Once you have a new product concept or two, dig into the market and grocery store research further. Some trend articles include market research such as how big a market is in terms of sales or who is the target audience of a trend. Use all of the information that is available. Do additional research as needed to answer the questions on the Market and Grocery Research worksheet.
It can be difficult to think about all aspects of market research, so it is helpful to break it down into segments. As research is done, the goal is to hone in and improve your new product concept.
Here are components to consider:
- How big is the market segment most closely related to your new product concept?
- Sometimes multiple market segments need to be considered if a new product concept could fit into multiple categories.
- Find any and all data available in terms of market size, growth, saturation, and trends.
- It is likely not possible to find all of this information, but the more information gathered, the better of a case you can build for the new product.
- Or you may need to modify your new product concept if a relevant market segment is saturated with little room for growth.
- How does your new product concept compete with similar current products?
- You will not have all of the product details at this point, but should be able to come up with advantages for your new product over competitor products.
- Why would a consumer buy your product over other similar products? If there is not a good answer to this question, it will be important to rethink your new product concept.
- Who is your target audience and why?
- Very few products are marketed to everyone. It is important to know your target audience. This will help you to determine what attributes of your product are most important (nutrient content, flavor, price, convenience, etc.).
- Not sure who your target audience is? Go back to trend articles. Typically one to two consumer groups are driving each trend.
- The target audience will also shape the sales of your product. Are you developing a niche product for a small target audience? If so, more profit per unit may be necessary.
- If you are developing a product to a large target audience (such as all moms or all millennials) then your marketing and product characteristics are going to need to appeal to the larger audience. This may look like more recognizable flavors or ingredients.
- Where will your product be found in the grocery store?
- Does that location make sense if consumers are trying to find your product?
- How easy or difficult will it be for your new product to stand out in that part of the grocery store?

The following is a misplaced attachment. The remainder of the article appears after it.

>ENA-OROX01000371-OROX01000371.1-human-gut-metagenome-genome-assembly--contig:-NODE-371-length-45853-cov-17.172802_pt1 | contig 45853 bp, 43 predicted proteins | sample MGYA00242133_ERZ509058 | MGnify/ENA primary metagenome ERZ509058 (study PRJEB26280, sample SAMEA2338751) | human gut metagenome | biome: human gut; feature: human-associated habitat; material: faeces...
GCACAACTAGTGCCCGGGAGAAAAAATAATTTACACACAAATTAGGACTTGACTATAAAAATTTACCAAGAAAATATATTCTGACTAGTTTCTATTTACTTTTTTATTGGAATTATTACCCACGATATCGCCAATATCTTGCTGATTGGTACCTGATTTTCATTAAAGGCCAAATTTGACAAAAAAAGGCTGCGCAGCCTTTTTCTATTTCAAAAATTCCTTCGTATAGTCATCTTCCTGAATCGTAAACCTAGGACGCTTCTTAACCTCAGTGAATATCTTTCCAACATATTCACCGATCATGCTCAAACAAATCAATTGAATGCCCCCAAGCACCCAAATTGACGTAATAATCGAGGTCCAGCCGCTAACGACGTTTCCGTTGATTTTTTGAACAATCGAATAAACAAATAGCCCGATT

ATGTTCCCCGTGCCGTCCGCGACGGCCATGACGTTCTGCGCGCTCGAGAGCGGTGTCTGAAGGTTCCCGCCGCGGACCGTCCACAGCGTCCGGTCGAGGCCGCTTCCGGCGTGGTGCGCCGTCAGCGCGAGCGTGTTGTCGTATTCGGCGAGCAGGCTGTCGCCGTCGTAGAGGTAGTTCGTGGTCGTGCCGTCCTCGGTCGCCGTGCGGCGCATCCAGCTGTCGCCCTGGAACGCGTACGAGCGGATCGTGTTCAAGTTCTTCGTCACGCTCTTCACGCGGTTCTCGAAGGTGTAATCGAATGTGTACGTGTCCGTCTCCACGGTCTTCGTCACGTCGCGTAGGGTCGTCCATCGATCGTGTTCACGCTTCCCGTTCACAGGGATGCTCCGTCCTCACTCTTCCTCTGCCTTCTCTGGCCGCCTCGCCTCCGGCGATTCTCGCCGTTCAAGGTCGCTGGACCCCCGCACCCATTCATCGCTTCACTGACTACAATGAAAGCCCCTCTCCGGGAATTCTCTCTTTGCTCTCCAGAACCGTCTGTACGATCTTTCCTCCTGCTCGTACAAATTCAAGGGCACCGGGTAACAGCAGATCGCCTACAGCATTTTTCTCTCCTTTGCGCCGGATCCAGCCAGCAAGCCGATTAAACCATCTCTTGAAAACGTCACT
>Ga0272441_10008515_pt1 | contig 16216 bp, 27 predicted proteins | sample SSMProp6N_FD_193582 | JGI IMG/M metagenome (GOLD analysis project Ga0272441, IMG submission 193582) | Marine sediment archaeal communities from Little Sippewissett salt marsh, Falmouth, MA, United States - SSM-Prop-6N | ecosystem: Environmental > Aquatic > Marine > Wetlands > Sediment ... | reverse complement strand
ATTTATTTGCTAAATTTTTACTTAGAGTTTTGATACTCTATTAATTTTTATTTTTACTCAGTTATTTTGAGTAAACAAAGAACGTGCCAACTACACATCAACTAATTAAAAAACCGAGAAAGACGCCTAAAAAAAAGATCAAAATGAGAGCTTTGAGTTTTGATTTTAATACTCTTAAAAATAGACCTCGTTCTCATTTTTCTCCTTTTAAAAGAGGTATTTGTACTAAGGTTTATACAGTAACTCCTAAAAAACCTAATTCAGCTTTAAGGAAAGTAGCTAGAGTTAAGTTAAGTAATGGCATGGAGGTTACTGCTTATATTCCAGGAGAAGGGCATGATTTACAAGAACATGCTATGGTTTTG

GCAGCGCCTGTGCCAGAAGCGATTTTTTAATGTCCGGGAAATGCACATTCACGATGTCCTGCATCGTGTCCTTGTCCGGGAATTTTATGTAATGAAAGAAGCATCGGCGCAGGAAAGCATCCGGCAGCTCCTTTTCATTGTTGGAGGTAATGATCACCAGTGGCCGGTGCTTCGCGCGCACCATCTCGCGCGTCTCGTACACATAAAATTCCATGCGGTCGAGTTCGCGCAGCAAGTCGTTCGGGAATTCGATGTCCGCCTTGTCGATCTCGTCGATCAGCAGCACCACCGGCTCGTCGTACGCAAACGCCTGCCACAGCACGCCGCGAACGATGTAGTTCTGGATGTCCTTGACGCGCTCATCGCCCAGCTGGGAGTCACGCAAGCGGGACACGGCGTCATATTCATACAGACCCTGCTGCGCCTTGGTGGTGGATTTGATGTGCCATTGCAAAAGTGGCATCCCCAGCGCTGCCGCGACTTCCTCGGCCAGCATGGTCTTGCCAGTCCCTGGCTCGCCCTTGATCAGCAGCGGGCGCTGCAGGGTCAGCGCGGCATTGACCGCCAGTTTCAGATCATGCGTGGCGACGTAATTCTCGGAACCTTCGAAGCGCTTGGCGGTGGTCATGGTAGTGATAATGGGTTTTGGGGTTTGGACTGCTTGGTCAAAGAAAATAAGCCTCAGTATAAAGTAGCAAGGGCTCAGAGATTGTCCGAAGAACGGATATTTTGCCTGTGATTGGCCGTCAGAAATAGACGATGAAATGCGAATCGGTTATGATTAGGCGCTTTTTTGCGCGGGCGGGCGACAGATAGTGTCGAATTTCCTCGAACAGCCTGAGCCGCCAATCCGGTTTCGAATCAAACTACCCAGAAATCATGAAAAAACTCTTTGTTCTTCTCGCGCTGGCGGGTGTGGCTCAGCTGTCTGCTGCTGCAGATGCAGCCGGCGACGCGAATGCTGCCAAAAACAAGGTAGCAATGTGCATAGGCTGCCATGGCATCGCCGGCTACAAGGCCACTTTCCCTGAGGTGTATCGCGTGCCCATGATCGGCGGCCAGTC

- Does the location match your product characteristics? You may want to put a coffee beverage in the coffee aisle, but your product may be more convenient to consume (or have an improved shelf life) if it is sold in the refrigerated section.
Not sure how to answer these questions? Here are some references that will help.
Market Segment Information
Typically an internet search is a good place to start. Look for food business articles that include market data. It may take a bit of time to find what you are looking for, but it is worth being diligent.
Grocery Store Sales
- Think about the number of players or brands in a segment
- Consider how much of the segment is made up of private label products
- For example, private label is a large component of cereal, not in candy (candy is heavily branded)
- Some segments have multiple private label brands/quality levels (think Target’s multiple private labels as an example)
- There are better margins on private labels – no money is spent on advertising – the private label segment is growing currently
To help in determining sales volumes and segment size, the below reference was created by experts in the grocery sales field in 2020. Use these indicators to evaluate the potential for a new food product.
|Market Segment/Product Category||Size of Segment/ Sales Volume||Average Mark-Up Including Promotion||Product Turnover|
|Prepackaged Baked Goods||1||3||2|
|Bakery Dry Mix||3||3||4|
|Peanut Butter & Jelly||3||3||3|
|Soups – Canned & Dry Mix||3||2||4|
|Pasta, Boxed Dinners||3||4||3|
|Refrigerated Sides & Salads||3||3||3|
|Frozen Appetizers & Entrees||4||4||3|
|Processed Meats/Deli Meats||4||3||5|
|Soda||5||Not able to provide||5|
|Gluten-Free Prepared Foods||1||3||1|
Grocery Store Layout
All grocery stores are laid out a little differently, but it is good to think about general layouts of grocery stores and where your new product would fit in the store.
Here is an article (from the consumer perspective) on how items are placed in the grocery store. It also is encouraged to visit local grocery stores. Often the in-person research will be more valuable than online research. If possible, visit 2 to 3 grocery stores or stores with a large grocery section. Typically, visiting at least one mainstream/large grocery store and one specialty grocery store is recommended to provide multiple perspectives and show the breadth of products and categories.